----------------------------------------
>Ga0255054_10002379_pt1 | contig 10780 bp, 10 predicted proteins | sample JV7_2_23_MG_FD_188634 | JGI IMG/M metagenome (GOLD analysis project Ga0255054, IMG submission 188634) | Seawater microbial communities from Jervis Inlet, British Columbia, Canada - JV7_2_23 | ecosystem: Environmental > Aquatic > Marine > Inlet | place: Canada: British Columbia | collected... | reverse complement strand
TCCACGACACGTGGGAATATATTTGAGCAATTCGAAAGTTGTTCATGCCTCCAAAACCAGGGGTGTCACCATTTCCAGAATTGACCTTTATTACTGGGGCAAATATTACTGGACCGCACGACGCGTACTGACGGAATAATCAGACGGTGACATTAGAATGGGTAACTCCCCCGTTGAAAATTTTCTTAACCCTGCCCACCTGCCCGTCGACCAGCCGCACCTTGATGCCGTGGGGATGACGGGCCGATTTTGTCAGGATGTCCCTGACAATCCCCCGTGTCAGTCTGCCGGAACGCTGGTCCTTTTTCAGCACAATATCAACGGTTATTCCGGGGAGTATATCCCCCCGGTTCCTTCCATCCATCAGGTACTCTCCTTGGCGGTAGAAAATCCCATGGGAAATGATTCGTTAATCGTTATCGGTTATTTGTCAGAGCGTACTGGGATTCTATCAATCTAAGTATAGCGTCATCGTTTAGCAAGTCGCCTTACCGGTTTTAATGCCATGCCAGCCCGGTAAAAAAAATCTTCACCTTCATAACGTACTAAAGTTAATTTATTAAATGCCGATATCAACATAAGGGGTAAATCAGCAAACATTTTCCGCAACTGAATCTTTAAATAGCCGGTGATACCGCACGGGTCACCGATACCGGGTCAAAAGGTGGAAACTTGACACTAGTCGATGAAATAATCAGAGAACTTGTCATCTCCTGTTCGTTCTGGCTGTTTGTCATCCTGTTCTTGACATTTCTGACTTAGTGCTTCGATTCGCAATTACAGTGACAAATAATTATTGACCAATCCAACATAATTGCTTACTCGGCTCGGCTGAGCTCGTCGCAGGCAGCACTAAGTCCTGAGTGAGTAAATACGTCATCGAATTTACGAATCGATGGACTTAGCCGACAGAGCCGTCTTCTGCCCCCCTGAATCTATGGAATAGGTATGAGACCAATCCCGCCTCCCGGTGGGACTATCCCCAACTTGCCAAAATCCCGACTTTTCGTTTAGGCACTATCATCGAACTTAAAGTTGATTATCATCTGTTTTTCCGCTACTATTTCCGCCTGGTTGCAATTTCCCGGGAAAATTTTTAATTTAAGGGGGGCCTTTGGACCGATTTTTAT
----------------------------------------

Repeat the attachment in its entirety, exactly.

>Ga0255054_10002379_pt1 | contig 10780 bp, 10 predicted proteins | sample JV7_2_23_MG_FD_188634 | JGI IMG/M metagenome (GOLD analysis project Ga0255054, IMG submission 188634) | Seawater microbial communities from Jervis Inlet, British Columbia, Canada - JV7_2_23 | ecosystem: Environmental > Aquatic > Marine > Inlet | place: Canada: British Columbia | collected... | reverse complement strand
TCCACGACACGTGGGAATATATTTGAGCAATTCGAAAGTTGTTCATGCCTCCAAAACCAGGGGTGTCACCATTTCCAGAATTGACCTTTATTACTGGGGCAAATATTACTGGACCGCACGACGCGTACTGACGGAATAATCAGACGGTGACATTAGAATGGGTAACTCCCCCGTTGAAAATTTTCTTAACCCTGCCCACCTGCCCGTCGACCAGCCGCACCTTGATGCCGTGGGGATGACGGGCCGATTTTGTCAGGATGTCCCTGACAATCCCCCGTGTCAGTCTGCCGGAACGCTGGTCCTTTTTCAGCACAATATCAACGGTTATTCCGGGGAGTATATCCCCCCGGTTCCTTCCATCCATCAGGTACTCTCCTTGGCGGTAGAAAATCCCATGGGAAATGATTCGTTAATCGTTATCGGTTATTTGTCAGAGCGTACTGGGATTCTATCAATCTAAGTATAGCGTCATCGTTTAGCAAGTCGCCTTACCGGTTTTAATGCCATGCCAGCCCGGTAAAAAAAATCTTCACCTTCATAACGTACTAAAGTTAATTTATTAAATGCCGATATCAACATAAGGGGTAAATCAGCAAACATTTTCCGCAACTGAATCTTTAAATAGCCGGTGATACCGCACGGGTCACCGATACCGGGTCAAAAGGTGGAAACTTGACACTAGTCGATGAAATAATCAGAGAACTTGTCATCTCCTGTTCGTTCTGGCTGTTTGTCATCCTGTTCTTGACATTTCTGACTTAGTGCTTCGATTCGCAATTACAGTGACAAATAATTATTGACCAATCCAACATAATTGCTTACTCGGCTCGGCTGAGCTCGTCGCAGGCAGCACTAAGTCCTGAGTGAGTAAATACGTCATCGAATTTACGAATCGATGGACTTAGCCGACAGAGCCGTCTTCTGCCCCCCTGAATCTATGGAATAGGTATGAGACCAATCCCGCCTCCCGGTGGGACTATCCCCAACTTGCCAAAATCCCGACTTTTCGTTTAGGCACTATCATCGAACTTAAAGTTGATTATCATCTGTTTTTCCGCTACTATTTCCGCCTGGTTGCAATTTCCCGGGAAAATTTTTAATTTAAGGGGGGCCTTTGGACCGATTTTTAT